D&C Breath by Jamie Wiewiora


Are you breathing?

“Are you breathing?” I frequently ask this question in my yoga classes. Of course having a room filled with living and breathing students is ideal – but living and breathing students with breath awareness is better! Believe it or not, there are correct breathing techniques and incorrect breathing techniques, especially while challenging your body physically. When done properly, each inhale will increase your lung capacity thereby providing more oxygen to be absorbed by the blood. When the blood is well nourished with oxygen, the inner organs are supplied with new energy and can cleanse themselves. Deep, mindful breathing also calms the nervous system. By extending the length of your exhale you begin to activate the parasympathetic nervous system which induces a sense of calm over the mind and the body. Whether you are stretching and restoring your muscles in my yoga class or sculpting your abs and toning thighs in your core-strengthening class, bringing awareness to your breath will not only help to focus your mind but will allow you to purposefully guide your breath as needed for a more productive workout. Think of it as a breathing meditation… in yogic philosophy known as Pranayama.

Alternatively, taking deeper breaths on your inhale and shortening the exhale creates a hyper state of mind or anxious sensation throughout the body as with the “fight or flight” response when we sense trouble. Although in both instances you are in fact breathing, one method is indeed more productive than the other taking into consideration the situation. One last breathing technique I observe frequently in my classes is the “holding and turning blue” method. This method is far less successful than the previous two methods discussed above – as ceasing oxygen to the blood tends to result in fainting. In all seriousness, breathing techniques are like any other physical activity, there is a learning process and it takes time. The first step is to check in with yourself… are you breathing?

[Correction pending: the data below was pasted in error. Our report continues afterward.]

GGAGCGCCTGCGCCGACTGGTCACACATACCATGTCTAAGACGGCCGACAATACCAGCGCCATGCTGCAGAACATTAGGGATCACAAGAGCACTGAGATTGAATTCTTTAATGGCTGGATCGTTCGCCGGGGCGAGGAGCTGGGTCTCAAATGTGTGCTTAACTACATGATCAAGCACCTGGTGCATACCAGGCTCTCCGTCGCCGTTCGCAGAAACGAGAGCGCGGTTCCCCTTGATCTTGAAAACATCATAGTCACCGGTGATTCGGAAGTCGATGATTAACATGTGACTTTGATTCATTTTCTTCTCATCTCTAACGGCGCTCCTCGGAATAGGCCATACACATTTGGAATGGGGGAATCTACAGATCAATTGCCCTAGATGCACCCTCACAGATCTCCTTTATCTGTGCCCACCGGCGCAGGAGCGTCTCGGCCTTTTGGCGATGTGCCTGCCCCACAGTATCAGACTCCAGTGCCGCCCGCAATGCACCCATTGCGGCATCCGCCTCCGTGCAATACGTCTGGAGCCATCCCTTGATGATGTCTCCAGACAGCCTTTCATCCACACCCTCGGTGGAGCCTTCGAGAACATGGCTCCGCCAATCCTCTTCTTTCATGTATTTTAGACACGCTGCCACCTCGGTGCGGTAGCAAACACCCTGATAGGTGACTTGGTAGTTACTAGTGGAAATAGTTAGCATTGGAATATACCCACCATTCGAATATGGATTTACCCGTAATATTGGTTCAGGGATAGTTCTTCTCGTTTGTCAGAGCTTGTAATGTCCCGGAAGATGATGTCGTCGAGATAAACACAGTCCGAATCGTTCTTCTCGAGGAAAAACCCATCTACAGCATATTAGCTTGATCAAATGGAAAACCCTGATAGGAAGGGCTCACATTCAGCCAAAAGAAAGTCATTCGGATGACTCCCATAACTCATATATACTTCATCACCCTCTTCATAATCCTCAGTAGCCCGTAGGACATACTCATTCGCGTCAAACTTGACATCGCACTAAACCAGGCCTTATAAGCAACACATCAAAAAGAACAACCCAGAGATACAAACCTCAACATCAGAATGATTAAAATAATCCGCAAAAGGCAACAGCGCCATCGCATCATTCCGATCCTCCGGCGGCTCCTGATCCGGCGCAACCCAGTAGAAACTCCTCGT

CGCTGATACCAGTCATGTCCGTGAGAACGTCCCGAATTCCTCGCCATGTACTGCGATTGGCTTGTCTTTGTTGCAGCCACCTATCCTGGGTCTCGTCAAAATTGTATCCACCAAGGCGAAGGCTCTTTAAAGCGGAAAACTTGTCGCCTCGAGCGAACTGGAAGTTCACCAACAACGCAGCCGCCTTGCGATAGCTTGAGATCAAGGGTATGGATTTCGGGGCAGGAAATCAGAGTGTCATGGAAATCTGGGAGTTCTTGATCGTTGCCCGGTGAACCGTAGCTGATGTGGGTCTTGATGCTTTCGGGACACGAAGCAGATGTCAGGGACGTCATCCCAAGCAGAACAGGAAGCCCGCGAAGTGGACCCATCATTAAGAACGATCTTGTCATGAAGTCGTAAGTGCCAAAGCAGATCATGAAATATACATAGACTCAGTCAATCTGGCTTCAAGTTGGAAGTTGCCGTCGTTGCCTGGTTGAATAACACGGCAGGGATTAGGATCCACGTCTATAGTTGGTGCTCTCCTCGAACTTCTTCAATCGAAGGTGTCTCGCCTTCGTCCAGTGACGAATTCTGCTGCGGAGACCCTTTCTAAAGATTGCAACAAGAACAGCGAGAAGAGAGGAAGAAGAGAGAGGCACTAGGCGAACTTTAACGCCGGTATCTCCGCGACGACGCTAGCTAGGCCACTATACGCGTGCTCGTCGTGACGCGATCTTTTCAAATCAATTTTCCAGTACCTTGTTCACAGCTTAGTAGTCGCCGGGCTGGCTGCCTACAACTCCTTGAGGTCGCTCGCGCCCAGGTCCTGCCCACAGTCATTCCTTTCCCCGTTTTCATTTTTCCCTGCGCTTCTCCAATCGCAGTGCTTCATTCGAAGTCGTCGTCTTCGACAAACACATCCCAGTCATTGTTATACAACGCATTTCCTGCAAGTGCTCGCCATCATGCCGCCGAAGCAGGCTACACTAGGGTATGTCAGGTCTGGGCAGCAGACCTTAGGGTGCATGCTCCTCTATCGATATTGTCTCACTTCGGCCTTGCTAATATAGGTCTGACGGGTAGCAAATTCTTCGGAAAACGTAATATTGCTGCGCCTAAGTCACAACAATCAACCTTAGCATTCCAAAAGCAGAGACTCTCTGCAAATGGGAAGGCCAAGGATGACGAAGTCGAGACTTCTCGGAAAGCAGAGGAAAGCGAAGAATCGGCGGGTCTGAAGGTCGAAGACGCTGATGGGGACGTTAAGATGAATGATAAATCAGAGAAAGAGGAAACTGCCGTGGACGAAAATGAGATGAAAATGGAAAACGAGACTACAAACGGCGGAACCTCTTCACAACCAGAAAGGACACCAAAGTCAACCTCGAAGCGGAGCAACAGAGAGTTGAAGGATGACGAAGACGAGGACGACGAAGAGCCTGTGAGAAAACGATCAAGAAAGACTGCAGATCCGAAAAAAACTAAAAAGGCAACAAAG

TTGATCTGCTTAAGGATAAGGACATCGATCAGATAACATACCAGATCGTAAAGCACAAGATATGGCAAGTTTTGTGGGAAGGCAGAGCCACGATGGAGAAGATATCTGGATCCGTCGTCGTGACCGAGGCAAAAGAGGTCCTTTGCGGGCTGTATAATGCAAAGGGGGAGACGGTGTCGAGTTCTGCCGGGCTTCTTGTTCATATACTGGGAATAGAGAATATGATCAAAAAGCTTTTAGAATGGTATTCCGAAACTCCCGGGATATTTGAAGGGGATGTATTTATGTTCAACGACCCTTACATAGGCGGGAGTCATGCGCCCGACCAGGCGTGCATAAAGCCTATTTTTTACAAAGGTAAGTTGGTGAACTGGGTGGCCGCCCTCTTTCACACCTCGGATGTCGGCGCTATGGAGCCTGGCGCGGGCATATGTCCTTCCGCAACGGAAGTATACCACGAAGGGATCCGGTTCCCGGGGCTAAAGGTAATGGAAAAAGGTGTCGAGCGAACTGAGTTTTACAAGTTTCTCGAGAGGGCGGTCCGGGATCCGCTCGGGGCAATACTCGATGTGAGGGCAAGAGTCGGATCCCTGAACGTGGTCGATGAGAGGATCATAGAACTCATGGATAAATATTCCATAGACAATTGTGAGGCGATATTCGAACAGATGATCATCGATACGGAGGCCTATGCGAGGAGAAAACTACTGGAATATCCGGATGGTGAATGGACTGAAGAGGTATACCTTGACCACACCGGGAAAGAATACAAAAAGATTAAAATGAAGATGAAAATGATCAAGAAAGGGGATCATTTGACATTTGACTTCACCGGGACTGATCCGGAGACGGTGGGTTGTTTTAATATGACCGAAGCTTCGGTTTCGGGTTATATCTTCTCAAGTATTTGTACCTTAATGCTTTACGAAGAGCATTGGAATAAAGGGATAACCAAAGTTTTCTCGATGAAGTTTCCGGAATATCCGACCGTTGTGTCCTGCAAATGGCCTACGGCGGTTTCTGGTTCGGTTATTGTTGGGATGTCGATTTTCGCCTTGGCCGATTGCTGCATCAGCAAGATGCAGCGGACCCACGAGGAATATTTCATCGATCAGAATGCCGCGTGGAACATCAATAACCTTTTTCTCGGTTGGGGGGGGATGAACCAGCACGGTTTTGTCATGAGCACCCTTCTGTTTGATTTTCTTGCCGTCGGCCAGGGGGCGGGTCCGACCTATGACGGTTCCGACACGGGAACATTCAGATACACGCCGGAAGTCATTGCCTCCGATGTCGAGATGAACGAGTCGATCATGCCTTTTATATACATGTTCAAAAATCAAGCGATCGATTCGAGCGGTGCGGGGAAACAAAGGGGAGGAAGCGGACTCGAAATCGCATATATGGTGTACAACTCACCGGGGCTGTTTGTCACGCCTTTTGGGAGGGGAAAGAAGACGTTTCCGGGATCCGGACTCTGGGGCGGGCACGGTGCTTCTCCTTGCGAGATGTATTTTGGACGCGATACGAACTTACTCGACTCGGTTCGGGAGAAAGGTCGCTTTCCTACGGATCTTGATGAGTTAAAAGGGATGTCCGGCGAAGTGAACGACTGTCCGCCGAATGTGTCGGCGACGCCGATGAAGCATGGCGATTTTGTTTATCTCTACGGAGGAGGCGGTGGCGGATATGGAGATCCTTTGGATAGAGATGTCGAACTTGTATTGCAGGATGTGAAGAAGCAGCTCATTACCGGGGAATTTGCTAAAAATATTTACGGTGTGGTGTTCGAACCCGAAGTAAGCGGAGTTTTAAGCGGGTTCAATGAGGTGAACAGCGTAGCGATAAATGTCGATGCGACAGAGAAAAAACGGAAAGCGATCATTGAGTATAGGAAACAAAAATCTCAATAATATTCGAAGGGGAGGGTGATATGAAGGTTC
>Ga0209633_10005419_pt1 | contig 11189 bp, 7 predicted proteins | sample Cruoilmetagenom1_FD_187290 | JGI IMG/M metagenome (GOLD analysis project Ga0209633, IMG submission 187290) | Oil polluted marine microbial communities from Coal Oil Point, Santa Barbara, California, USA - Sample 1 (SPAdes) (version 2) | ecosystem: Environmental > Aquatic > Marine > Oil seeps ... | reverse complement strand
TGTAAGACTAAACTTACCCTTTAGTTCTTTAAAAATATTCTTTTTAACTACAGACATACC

“Our breath is constantly rising and falling, ebbing and flowing, entering and leaving our bodies. Full body breathing is an extraordinary symphony of both powerful and subtle movements that massage our internal organs, oscillate our joints, and alternately tone and release all the muscles in the body. It is a full participation with life.” – Donna Farhi